The Oilers lost 6-4 in Game 1 here Wednesday, with forward Leon Draisaitl scoring each of Edmonton's four goals.
The Oilers do not want to fall into a two-game hole; teams that take a 2-0 lead in a best-of-7 Stanley Cup Playoff series hold an all-time record of 343-55 (86.2 percent), including 1-1 in 2023.
Each time Edmonton lost in the first round to the Los Angeles Kings, it won the next game; the Oilers triumphed 4-2 in Game 2 following a 4-3 overtime loss in Game 1, and recorded a 5-4 overtime victory in Game 4 after a 3-2 overtime loss in Game 3.
[RELATED: Complete Golden Knights vs. Oilers series coverage]
It is part of the culture coach Jay Woodcroft says Edmonton has developed the past few seasons.
"Well, I think the first thing is you want to make sure that you're doing your work, it's important to make sure you are seeing things correctly, " Woodcroft said. "And then I think the next thing is, you want to make sure you're giving your team some actionable things to work on or improve on and we know that Game 1 wasn't our best effort. We're looking to get better and make sure that you know, we get the result we want tomorrow."
Here are 3 keys to Game 2
The Oilers don't believe they got enough bodies around the net in Game 1, which gave Golden Knights goalie Laurent Brossoit a clear line of vision for many of his 23 saves.
Vegas' defense is bigger and more physical in denying access to the crease than Los Angeles was, so the task is more difficult, but not impossible, said Edmonton forward Zach Hyman, who earned an assist with some net-front work on Draisaitl's second power-play goal of the game that tied it 3-3 at 1:35 of the third period.
"Oh, you have to get there," Hyman said. "First off, are you going get bodies there? They do a good job getting in front so we're just going go create havoc around there."
The Golden Knights have shown the ability to take a punch; they allowed the first goal, by Draisaitl on a power play, at 3:56 of the first period. Vegas forward Ivan Barbashev scored 40 seconds later to tie it 1-1.
After Draisaitl made it 3-3, Barbashev scored 1:01 later to restore the Golden Knights' lead, and center Chandler Stephenson scored what proved to be the game-winner 50 seconds after that.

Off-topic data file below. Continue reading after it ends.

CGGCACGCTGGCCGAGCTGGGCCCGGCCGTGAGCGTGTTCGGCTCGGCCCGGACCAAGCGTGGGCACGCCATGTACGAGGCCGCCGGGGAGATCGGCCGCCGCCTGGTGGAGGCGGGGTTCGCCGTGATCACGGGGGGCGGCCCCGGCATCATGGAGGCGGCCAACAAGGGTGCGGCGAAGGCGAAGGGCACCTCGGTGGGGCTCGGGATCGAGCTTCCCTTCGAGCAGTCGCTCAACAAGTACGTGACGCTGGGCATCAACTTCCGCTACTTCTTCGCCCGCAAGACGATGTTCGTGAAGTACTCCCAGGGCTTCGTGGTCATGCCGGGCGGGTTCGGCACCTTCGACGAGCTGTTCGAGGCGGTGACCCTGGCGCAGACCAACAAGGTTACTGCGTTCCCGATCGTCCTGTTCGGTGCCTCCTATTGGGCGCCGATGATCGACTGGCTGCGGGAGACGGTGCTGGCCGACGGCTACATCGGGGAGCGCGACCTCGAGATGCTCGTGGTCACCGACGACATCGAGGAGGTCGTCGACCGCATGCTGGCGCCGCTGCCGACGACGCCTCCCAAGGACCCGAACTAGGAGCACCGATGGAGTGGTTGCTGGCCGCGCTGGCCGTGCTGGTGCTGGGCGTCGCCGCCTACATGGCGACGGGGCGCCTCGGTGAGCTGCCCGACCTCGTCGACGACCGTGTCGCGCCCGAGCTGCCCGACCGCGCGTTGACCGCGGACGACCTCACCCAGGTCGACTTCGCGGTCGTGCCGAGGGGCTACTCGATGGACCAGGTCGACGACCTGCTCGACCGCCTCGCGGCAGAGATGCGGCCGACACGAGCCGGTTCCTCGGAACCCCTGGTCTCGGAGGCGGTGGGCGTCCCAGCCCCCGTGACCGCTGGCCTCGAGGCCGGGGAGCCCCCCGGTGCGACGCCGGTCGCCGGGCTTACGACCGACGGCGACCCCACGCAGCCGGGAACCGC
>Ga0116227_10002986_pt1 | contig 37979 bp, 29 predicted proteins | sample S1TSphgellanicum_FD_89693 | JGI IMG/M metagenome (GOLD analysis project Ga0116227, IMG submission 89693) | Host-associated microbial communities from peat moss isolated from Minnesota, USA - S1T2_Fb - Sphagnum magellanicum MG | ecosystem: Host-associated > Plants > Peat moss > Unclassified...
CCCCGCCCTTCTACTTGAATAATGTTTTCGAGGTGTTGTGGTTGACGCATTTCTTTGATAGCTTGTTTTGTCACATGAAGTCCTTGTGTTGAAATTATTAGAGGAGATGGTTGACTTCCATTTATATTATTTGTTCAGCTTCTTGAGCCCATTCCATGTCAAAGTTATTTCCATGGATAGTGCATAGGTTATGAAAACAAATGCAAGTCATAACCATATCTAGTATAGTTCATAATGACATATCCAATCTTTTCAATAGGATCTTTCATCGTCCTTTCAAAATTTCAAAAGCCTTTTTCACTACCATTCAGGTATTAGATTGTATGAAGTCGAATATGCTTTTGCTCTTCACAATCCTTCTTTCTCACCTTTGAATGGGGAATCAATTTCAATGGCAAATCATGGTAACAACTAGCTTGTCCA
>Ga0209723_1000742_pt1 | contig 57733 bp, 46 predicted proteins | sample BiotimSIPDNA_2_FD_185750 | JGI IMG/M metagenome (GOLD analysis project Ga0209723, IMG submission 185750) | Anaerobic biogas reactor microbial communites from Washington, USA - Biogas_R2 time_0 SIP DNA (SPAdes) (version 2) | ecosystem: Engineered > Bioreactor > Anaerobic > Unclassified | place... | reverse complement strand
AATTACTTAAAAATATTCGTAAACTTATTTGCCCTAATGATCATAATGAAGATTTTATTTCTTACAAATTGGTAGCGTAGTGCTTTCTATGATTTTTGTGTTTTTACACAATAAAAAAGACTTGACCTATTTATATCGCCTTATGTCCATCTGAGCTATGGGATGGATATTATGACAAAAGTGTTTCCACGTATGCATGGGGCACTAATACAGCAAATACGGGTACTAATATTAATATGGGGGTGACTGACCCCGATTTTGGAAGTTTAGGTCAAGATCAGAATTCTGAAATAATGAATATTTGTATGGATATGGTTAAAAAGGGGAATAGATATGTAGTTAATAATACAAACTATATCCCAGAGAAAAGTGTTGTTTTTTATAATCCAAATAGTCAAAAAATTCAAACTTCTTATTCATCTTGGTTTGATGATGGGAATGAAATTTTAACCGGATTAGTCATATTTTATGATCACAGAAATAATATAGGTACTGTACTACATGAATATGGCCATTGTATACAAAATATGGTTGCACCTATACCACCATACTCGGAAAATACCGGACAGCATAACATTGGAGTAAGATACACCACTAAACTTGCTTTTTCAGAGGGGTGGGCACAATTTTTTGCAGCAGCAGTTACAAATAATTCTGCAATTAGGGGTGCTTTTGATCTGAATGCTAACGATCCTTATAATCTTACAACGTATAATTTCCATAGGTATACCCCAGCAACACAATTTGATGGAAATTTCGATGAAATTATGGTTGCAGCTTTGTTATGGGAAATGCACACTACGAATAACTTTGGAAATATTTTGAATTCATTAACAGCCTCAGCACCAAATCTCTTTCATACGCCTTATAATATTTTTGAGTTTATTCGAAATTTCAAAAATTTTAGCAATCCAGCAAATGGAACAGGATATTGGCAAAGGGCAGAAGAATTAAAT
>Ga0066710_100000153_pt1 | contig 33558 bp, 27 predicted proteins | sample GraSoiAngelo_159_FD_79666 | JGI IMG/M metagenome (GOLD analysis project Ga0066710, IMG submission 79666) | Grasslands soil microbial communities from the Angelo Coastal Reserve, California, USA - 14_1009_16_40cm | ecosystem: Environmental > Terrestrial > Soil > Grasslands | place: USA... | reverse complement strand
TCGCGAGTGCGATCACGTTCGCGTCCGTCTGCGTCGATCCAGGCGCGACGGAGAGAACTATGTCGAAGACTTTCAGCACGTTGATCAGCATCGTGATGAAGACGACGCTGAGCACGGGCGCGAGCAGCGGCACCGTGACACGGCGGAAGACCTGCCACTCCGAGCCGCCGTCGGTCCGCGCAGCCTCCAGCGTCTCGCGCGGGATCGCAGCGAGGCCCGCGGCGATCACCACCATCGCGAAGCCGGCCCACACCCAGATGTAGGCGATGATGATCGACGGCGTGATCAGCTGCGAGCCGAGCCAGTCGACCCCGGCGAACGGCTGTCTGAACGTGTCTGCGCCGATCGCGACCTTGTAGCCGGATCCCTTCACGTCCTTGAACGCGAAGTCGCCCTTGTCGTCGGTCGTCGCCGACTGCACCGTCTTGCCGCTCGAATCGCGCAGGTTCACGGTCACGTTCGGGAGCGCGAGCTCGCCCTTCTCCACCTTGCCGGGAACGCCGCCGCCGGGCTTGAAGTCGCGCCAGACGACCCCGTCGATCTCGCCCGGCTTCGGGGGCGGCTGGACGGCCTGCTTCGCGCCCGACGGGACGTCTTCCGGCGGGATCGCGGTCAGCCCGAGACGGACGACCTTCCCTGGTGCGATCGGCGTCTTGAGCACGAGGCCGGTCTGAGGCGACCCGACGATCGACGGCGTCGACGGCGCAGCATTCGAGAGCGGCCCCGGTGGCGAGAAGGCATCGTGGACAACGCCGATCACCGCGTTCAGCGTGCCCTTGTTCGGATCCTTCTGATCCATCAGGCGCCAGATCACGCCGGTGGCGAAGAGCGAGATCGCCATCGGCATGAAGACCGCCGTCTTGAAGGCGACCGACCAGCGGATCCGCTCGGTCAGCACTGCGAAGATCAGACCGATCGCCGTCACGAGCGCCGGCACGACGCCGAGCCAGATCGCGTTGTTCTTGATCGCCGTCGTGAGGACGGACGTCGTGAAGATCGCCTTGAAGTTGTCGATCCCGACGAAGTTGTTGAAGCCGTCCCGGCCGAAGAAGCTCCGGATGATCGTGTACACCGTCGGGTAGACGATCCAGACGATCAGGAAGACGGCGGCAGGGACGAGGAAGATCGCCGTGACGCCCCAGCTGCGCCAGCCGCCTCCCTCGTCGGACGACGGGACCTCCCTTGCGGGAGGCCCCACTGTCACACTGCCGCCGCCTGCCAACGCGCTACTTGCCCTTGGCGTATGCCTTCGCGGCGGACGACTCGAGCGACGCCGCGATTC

"We are a veteran group," Vegas coach Bruce Cassidy said. "We would like to think that one goal, anywhere in the game, shouldn't be a back breaker. It shouldn't impact your next shift.
"We preach about that all the time. Even when we score, focus on the next shift. Make a mistake, focus on the next shift. Make a good play, focus on the next shift, it has worked well for us all year."
Oilers captain Connor McDavid did not score a goal in Game 1 and has three in seven games this postseason. He scored an NHL career-high 64 goals in 82 games during the regular season.
The center, who has one goal in his past four games, says he would like to score more but is cognizant he is contributing in other areas.
McDavid had two assists in Game 1 and has 12 points (three goals, nine assists) this postseason, so there is no reason for panic.
"How many points does he have in seven games?" Woodcroft asked. "Well, not bad; not too bad. Yeah, I'm quite comfortable with where his game is at. He's had looks, but for us, he typically makes the right decision with the puck. His ability to shoot it and his ability to pass it make him a really dangerous player for the other team to handle."
Evander Kane -- Connor McDavid -- Leon Draisaitl
Ryan Nugent-Hopkins -- Nick Bjugstad -- Zach Hyman
Warren Foegele -- Ryan McLeod -- Derek Ryan
Klim Kostin -- Kailer Yamamoto
Mattias Ekholm -- Evan Bouchard
Scratched: Devin Shore
Injured: Mattias Janmark (lower body), Ryan Murray (back)
Ivan Barbashev -- Jack Eichel -- Jonathan Marchessault
Reilly Smith -- William Karlsson -- Michael Amadio
Brett Howden -- Chandler Stephenson -- Mark Stone
William Carrier -- Nicolas Roy -- Keegan Kolesar
Alec Martinez -- Alex Pietrangelo
Brayden McNabb - Shea Theodore
Nicolas Hague -- Zach Whitecloud
Scratched: Paul Cotter, Kaedan Korczak, Brayden Pachal, Teddy Blueger, Pavel Dorofeyev, Ben Hutton, Jonathan Quick, Phil Kessel
Injured: Logan Thompson (undisclosed)
Neither team held a morning skate Saturday. ... Ryan is expected to return after missing Game 1 with an illness. ... Janmark is not expected to play after the center was injured during Game 1; he is day to day. ... Draisaitl will play after receiving stitches when struck in the face by a puck during practice Friday.